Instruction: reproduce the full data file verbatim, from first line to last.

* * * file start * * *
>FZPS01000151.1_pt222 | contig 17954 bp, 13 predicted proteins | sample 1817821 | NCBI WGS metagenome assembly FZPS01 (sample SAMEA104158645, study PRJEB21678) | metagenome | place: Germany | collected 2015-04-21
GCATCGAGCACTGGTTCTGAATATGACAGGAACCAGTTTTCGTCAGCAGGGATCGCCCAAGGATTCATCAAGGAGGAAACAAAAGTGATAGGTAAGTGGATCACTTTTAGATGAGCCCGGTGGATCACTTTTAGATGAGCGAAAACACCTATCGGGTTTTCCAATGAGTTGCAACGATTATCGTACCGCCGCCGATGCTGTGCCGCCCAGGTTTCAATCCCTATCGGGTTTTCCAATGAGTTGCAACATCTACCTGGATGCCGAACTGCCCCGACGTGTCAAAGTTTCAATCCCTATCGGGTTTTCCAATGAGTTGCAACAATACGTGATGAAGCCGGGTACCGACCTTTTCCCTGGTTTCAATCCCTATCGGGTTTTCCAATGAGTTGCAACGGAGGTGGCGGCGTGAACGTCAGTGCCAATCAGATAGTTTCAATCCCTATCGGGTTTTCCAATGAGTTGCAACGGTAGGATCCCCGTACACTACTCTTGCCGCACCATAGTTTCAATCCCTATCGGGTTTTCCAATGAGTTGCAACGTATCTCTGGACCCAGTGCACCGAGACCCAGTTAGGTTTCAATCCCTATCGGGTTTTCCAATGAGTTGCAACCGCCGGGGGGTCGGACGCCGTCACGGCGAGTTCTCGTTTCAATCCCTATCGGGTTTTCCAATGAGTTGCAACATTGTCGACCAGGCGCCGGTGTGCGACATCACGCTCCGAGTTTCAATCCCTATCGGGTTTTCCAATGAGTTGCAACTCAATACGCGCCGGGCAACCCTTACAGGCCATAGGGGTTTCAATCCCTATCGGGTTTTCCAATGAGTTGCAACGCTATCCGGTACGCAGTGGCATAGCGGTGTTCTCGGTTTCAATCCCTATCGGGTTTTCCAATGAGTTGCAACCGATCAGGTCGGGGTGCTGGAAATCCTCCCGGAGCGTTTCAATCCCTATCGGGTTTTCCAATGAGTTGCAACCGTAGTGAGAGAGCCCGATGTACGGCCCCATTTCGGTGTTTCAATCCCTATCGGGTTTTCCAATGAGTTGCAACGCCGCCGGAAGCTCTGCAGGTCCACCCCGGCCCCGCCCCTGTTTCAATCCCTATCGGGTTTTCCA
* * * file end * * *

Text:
>FZPS01000151.1_pt222 | contig 17954 bp, 13 predicted proteins | sample 1817821 | NCBI WGS metagenome assembly FZPS01 (sample SAMEA104158645, study PRJEB21678) | metagenome | place: Germany | collected 2015-04-21
GCATCGAGCACTGGTTCTGAATATGACAGGAACCAGTTTTCGTCAGCAGGGATCGCCCAAGGATTCATCAAGGAGGAAACAAAAGTGATAGGTAAGTGGATCACTTTTAGATGAGCCCGGTGGATCACTTTTAGATGAGCGAAAACACCTATCGGGTTTTCCAATGAGTTGCAACGATTATCGTACCGCCGCCGATGCTGTGCCGCCCAGGTTTCAATCCCTATCGGGTTTTCCAATGAGTTGCAACATCTACCTGGATGCCGAACTGCCCCGACGTGTCAAAGTTTCAATCCCTATCGGGTTTTCCAATGAGTTGCAACAATACGTGATGAAGCCGGGTACCGACCTTTTCCCTGGTTTCAATCCCTATCGGGTTTTCCAATGAGTTGCAACGGAGGTGGCGGCGTGAACGTCAGTGCCAATCAGATAGTTTCAATCCCTATCGGGTTTTCCAATGAGTTGCAACGGTAGGATCCCCGTACACTACTCTTGCCGCACCATAGTTTCAATCCCTATCGGGTTTTCCAATGAGTTGCAACGTATCTCTGGACCCAGTGCACCGAGACCCAGTTAGGTTTCAATCCCTATCGGGTTTTCCAATGAGTTGCAACCGCCGGGGGGTCGGACGCCGTCACGGCGAGTTCTCGTTTCAATCCCTATCGGGTTTTCCAATGAGTTGCAACATTGTCGACCAGGCGCCGGTGTGCGACATCACGCTCCGAGTTTCAATCCCTATCGGGTTTTCCAATGAGTTGCAACTCAATACGCGCCGGGCAACCCTTACAGGCCATAGGGGTTTCAATCCCTATCGGGTTTTCCAATGAGTTGCAACGCTATCCGGTACGCAGTGGCATAGCGGTGTTCTCGGTTTCAATCCCTATCGGGTTTTCCAATGAGTTGCAACCGATCAGGTCGGGGTGCTGGAAATCCTCCCGGAGCGTTTCAATCCCTATCGGGTTTTCCAATGAGTTGCAACCGTAGTGAGAGAGCCCGATGTACGGCCCCATTTCGGTGTTTCAATCCCTATCGGGTTTTCCAATGAGTTGCAACGCCGCCGGAAGCTCTGCAGGTCCACCCCGGCCCCGCCCCTGTTTCAATCCCTATCGGGTTTTCCA